Structural Modelling of a Monocoque Closed Integral Sedan Car Body

DOI : 10.17577/IJERTV7IS090048

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Structural Modelling of a Monocoque Closed Integral Sedan Car Body

Structural Modelling of a Monocoque Closed Integral Sedan Car Body

Ahmed Khtab Automotive Department MTC

Cairo, Egypt

Metwally Mohamed Automotive Department MTC

Cairo, Egypt

Mohamed Abd El-Moneim

Machine Design & Production Department MTC

Cairo, Egypt

AbstractThis The car body structure is a highly redundant structure with more than one load path and the sharing of the load is a function of the component relative stiffness. In static stress analysis, only the loads that cause elastic strains and stresses in the structure are studied in such a way that there is no yielding of the material or joint failure . Practical experience suggests that a vehicle structure which is strong enough to endure the maximum dynamic loads, which occur sporadically, will also have sufficient resistance against repeated dynamic forces at less than their average value (fatigue loading). Then the key factor in the design analysis process is the determination of The Dynamic Load Coefficient which can be used in the static analysis. [1]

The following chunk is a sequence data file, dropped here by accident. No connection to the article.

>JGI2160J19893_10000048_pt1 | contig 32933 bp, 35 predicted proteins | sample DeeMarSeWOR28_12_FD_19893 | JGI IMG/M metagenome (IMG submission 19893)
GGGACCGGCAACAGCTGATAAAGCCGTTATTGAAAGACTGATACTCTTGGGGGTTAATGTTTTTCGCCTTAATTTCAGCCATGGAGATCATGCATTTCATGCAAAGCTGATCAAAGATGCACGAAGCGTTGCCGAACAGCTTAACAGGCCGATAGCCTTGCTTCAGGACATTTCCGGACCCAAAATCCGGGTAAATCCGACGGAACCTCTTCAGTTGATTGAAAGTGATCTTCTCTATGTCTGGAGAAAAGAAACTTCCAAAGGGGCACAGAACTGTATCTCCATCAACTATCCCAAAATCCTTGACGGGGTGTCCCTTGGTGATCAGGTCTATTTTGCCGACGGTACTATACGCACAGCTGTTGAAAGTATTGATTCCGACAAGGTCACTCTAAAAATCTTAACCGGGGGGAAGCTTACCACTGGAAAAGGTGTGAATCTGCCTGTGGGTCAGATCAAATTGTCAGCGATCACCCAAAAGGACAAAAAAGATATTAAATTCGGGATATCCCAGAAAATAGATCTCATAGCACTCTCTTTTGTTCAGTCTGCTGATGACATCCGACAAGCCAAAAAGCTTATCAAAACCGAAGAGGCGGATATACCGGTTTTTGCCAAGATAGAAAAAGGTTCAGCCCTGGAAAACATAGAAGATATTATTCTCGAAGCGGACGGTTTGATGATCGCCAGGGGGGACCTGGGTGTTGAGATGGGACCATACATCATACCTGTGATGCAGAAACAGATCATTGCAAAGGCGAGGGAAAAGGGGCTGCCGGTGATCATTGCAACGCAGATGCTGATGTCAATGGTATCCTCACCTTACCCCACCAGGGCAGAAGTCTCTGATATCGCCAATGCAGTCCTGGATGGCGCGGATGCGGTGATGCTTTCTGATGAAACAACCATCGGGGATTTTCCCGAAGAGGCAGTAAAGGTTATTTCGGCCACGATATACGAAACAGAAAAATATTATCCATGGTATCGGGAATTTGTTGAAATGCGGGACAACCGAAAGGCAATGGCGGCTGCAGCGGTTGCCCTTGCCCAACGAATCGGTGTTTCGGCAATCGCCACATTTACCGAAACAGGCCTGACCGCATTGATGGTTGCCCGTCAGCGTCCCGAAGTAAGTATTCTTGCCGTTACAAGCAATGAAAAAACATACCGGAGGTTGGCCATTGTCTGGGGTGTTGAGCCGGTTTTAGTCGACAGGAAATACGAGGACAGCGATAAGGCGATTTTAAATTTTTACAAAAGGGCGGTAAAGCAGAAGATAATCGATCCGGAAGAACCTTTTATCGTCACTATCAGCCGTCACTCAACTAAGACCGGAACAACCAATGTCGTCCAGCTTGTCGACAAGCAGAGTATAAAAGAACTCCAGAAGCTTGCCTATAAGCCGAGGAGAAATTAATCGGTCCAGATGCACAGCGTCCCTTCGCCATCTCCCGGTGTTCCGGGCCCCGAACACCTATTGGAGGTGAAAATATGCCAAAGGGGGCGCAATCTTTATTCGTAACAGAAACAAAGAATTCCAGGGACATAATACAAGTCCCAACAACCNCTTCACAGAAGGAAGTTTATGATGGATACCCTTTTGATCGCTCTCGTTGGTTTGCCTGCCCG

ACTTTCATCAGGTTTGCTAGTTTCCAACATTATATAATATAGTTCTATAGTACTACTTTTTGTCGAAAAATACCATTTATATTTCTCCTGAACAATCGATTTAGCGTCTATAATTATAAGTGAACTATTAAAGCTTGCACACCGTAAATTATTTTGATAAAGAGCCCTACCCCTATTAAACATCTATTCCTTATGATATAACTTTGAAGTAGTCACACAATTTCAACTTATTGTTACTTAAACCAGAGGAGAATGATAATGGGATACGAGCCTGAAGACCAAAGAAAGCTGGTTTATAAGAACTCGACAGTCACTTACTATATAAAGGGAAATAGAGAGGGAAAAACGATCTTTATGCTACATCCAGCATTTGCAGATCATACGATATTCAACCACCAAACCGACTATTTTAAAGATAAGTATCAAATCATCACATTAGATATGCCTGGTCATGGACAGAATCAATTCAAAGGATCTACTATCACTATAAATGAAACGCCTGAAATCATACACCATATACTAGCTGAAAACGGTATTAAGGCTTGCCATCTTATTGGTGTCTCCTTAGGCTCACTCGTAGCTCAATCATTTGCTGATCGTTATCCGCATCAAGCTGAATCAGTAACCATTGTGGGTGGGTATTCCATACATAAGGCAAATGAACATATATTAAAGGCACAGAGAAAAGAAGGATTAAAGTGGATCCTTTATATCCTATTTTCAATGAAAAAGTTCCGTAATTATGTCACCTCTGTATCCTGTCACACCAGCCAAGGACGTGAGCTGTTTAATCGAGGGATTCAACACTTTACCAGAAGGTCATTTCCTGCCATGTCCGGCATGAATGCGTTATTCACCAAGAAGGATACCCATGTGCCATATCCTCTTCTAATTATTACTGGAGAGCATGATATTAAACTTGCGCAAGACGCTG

The structural stress analysis of the car body is carried out by the discussion of:

  1. The concept of the load-bearing structure.

  2. The determination of the input loads.

  3. Implementation of different theories for the static loading of the structure and the strength of the body and its joints.

    The first part of the structural stress analysis is the study of the load-bearing structure. The general description of the car body structural components under consideration in this paper and its three subassemblies are discussed followed by the descriptions of the structural model idealization.

    Keywords Monocoque, Car Body Structural Analysis, Finite Element Analysis, Thin-walled structure, Optimization Analysis.


      The main objectives in car structural design are to obtain a minimum weight design which makes the best use of material by arranging for each member to support as near as possible its maximum load potential, to make the structure direct and continuous by providing an unbroken path from point of application to point of reaction, to minimize weight; by spreading concentrated loads as much as possible; which are efficiently distributed to react applied load with the minimum redundancy, to avoid buckling of the thin sheet materials in monocoque structure type, and to provide passenger protection in accidents. [1]

      Although the modern passenger car, due to aerodynamic and styling requirements has surfaces with high curvature, the structure behind these surfaces can be approximated to components or subassemblies that can be represented as plane surfaces. [3]